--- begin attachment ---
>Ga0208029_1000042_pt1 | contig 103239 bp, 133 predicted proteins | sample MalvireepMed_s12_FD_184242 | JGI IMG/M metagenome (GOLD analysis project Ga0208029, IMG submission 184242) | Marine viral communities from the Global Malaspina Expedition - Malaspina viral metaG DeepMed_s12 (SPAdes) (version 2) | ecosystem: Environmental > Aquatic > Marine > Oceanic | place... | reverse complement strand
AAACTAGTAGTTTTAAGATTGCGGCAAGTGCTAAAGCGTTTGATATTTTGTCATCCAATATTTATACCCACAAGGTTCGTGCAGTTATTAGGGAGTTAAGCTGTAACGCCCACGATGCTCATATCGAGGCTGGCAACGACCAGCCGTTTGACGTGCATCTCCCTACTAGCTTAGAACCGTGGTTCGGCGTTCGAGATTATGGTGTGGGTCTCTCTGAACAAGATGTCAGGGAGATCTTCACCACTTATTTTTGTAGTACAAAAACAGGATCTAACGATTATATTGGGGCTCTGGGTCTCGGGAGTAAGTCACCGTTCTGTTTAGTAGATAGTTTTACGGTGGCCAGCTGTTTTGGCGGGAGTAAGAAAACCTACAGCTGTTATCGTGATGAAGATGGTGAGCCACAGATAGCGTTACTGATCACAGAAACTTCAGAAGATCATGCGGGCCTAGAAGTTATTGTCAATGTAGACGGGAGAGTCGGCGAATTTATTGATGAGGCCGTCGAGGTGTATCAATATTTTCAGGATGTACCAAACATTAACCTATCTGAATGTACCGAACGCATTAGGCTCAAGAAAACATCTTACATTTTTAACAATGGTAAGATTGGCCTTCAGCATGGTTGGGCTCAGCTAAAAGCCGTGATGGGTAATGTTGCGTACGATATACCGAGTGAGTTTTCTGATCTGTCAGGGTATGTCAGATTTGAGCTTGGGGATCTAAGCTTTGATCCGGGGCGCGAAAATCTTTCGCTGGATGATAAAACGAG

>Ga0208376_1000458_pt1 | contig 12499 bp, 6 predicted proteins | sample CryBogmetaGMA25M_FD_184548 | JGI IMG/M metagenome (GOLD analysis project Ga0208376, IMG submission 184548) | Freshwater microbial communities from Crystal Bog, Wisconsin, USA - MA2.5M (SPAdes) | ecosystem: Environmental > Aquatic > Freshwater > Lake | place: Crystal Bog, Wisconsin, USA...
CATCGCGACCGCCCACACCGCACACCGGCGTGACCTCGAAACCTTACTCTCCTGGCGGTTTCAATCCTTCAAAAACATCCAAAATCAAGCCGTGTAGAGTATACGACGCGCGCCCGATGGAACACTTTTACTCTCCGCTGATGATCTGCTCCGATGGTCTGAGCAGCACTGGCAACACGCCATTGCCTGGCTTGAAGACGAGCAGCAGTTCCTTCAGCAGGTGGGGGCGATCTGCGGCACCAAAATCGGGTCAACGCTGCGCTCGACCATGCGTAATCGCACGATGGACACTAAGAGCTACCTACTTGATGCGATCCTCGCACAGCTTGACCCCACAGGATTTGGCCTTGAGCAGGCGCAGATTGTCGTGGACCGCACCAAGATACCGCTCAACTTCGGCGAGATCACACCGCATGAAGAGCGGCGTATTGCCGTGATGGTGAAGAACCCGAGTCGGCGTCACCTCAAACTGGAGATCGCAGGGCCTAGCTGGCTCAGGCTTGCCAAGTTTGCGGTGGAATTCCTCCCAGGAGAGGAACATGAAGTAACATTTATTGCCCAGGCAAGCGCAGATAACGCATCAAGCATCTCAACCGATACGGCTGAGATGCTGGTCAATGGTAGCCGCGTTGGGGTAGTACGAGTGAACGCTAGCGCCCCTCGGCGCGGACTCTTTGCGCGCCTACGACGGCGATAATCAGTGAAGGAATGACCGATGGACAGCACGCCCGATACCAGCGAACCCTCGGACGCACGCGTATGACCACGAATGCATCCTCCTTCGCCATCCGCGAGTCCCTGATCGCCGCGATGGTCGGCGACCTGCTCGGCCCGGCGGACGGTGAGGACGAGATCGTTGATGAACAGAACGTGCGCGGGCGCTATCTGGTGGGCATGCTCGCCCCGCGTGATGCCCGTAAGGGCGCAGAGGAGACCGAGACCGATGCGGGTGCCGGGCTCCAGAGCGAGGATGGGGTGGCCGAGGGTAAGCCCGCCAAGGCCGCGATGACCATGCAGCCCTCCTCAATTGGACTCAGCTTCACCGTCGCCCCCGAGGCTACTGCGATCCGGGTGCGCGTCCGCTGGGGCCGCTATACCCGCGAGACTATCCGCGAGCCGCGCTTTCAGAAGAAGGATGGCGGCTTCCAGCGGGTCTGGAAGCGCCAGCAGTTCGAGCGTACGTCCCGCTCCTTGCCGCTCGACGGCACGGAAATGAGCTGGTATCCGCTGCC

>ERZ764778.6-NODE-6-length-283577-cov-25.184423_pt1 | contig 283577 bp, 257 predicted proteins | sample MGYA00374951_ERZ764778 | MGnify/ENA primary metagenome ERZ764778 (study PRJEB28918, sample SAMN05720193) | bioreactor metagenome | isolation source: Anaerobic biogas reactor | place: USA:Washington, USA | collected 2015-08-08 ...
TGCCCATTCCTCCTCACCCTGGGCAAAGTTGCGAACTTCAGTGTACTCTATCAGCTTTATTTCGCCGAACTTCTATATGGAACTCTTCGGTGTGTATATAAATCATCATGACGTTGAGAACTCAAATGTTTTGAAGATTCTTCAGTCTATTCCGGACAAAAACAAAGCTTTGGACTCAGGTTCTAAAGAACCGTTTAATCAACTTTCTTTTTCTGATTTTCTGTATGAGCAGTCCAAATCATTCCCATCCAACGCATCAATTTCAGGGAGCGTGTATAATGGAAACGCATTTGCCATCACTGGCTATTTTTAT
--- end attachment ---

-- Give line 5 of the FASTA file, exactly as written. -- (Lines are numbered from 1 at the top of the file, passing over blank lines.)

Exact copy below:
>ERZ764778.6-NODE-6-length-283577-cov-25.184423_pt1 | contig 283577 bp, 257 predicted proteins | sample MGYA00374951_ERZ764778 | MGnify/ENA primary metagenome ERZ764778 (study PRJEB28918, sample SAMN05720193) | bioreactor metagenome | isolation source: Anaerobic biogas reactor | place: USA:Washington, USA | collected 2015-08-08 ...